Frank Spotnitz on lessons to be learned from The Man in the High CastleThe Red Bulletin met up with the famous show runner at the TV Festival in Monte Carlo to talk about his life after The Man in the High Castle, his new TV series and if he might be back on board for the new X-Files
The X-Files producer Frank Spotnitz’s latest series on Amazon Prime - The Man in the High Castle - is turning heads. His “What if the Nazis had won WW2” premise, based on a novel by Philip K. Dick, was a huge success for the streaming juggernaut. Now he is up for a new challenge involving one of the most powerful families in European history.
THE RED BULLETIN: You left The Man in the High Castle as a showrunner.
FRANK SPOTNITZ: The reason I left The Man in the High Castle was a true case of creative differences. There were things I wanted to do that they didn’t want to do, which I respect. But I think it will still be a great show.
Were you scared to adapt a novel by Philip K. Dick? He has a cult following that’s hard to appease.
I remembered loving the book, but when I read it again I thought, “This is a really hard thing to adapt because it is not really a narrative.” I didn’t want to be one of those people who butchers Philip K. Dick. I spent weeks trying to figure out how to do it. Then I realized I am going to have to change things. I am going to have to invent a story that wasn’t in the novel, but I tried to identify the themes that the book was about.
What themes did you come up with on your own?
There are two big ones. One is: How do you maintain humanity in the face of inhumanity? Like, if you are living in a brutal society, how do you keep from becoming brutal yourself? How do you respond in a way that preserves your own humanity? And the second one, which is really tough to identify, is: What is reality? What is the nature of reality itself? That kind of crosses all of his work that I have read anyway. So I tried to construct the plot in a way that would further explore those themes. In the process of that, there is a third theme that I felt emerged, which was: What is freedom? How do you define it? People have different ideas of what freedom means.
Who chose the title song “Edelweiss”?
The editor of the pilot had heard this really weird recording of “Edelweiss” by some Japanese singer. And it was so perfect, because “Edelweiss” is actually an American song. It was written by Rodgers and Hammerstein for a musical about Austrians escaping the Nazis – actually that is an alternative reality right there. I thought it was so eerie and unsettling and worked on so many levels, but we could not find the Japanese woman who sang the song to get the rights. So we did our own recording of it.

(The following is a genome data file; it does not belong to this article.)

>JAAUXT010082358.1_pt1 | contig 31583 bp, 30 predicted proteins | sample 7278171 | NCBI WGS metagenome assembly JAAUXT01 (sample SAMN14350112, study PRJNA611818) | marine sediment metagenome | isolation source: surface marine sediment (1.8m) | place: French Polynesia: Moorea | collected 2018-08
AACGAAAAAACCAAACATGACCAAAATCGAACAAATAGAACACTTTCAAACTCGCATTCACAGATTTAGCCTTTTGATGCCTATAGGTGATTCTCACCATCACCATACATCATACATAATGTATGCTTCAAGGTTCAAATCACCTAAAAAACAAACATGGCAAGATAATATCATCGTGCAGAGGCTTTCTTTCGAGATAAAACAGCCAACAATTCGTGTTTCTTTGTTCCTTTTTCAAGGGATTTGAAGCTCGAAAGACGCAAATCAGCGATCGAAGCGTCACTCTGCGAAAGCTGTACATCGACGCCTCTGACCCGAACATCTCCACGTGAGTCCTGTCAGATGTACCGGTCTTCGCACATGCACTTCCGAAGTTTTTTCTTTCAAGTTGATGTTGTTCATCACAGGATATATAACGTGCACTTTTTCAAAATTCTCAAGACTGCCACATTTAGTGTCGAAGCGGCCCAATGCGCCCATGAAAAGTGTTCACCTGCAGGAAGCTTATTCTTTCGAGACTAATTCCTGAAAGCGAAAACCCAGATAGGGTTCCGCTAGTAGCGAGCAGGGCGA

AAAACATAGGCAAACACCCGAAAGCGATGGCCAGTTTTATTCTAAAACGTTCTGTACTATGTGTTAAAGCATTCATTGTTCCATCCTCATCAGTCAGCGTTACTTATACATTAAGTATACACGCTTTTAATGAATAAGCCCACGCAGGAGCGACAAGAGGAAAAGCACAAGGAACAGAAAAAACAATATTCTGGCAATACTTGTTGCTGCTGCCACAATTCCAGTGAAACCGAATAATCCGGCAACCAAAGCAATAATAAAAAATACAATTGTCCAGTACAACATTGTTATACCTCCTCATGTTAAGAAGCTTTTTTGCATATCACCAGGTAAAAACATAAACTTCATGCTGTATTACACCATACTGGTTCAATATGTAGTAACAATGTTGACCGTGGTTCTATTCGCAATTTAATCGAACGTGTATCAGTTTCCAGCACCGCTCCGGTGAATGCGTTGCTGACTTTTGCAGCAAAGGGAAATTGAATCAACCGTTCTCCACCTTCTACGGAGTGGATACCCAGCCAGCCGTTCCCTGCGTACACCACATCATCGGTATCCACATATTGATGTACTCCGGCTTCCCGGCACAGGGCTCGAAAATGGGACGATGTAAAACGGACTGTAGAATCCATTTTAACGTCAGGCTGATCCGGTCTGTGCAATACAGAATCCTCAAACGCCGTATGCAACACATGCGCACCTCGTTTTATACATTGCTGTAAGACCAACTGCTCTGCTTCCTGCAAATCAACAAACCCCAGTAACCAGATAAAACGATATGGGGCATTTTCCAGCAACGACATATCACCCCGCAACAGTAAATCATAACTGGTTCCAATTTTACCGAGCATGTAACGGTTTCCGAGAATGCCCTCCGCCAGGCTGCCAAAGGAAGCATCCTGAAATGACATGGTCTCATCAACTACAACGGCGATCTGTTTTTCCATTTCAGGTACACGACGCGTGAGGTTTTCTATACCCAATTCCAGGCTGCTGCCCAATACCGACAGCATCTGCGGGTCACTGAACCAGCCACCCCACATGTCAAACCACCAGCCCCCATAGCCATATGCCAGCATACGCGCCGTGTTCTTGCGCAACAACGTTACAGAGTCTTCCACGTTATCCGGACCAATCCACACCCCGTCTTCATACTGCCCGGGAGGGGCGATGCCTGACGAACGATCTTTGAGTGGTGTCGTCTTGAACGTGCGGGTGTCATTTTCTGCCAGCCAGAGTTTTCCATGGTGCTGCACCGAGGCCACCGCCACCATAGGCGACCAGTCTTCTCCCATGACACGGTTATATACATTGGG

With The Man in the High Castle you wanted to show the consequences of a hate-filled ideology. Is it a commentary on the current state of political affairs in the U.S.?
I think that is absolutely my agenda. To make people uncomfortable. I think the thing that we like to do on the winning side of the war is say, “Well, that was then. They were the bad guys. We were the good guys!” It is like: “No! That is not the way it works.” There were plenty of good people in Germany and Italy and all these countries who got seduced by an evil ideology. That could happen to anybody. All of us have to fight against it. It is something unfortunately in humanity—this instinct to hate, to be intolerant, to act violently. That is something we always have to guard against.
Can you tell us a bit about the second season of The Man in the High Castle?
It is not like the first season. It enlarges the world. The characters change position dramatically. Which I think this platform demands. Traditional television is sort of the same thing, but different every week. This is more like a novel form and in a novel people change through time and space.
Your next series is Medici: Masters of Florence. Why do you think period dramas appeal to modern audiences so much?
This is my first historical drama and I realized I like it for the same reason I like science fiction. Because when you do history, you must interpret it. History doesn’t record everything so you have to invent things to fill in the gaps. The Medici saga is an incredible story – so rich and interesting and unique - unlike anything else, I think has been done. At the beginning of our show we ask the question: What if Giovanni de Medici – who was the founder of the largest and most respected bank in Europe – was murdered? We don’t know whether he was murdered. He may well have been. There were attempts on his life, but history doesn’t actually record what his cause of death was. But if he was murdered, that creates a question for his sons. And it created a frame for our story, a way to organize it.
Were you happy with the new run of the X-Files?
I was thrilled. I never stopped being in contact with the X-Files fans online. I was supporting them and trying to get this going, and they were raising money and had all these events for years trying to bring the X-Files back. I was so happy that it finally happened. I was just disappointed that I couldn’t do it because I was doing The Man in the High Castle. But now it looks like they will do it again.
Is there a chance that you will work on that?
You never know. I am emotionally attached to it, so …
What do you think about the cliff-hanger on the X-Files?
Ah, I don’t know what he was thinking. I want to see it resolved. I didn’t know. I was watching and was as surprised as you.
Which shows are you watching at the moment?
The truth is I have very little time to watch TV. The only shows I watch religiously (because Vince Gilligan is a friend of mine who worked on X-Files) are Breaking Bad and Better Call Saul.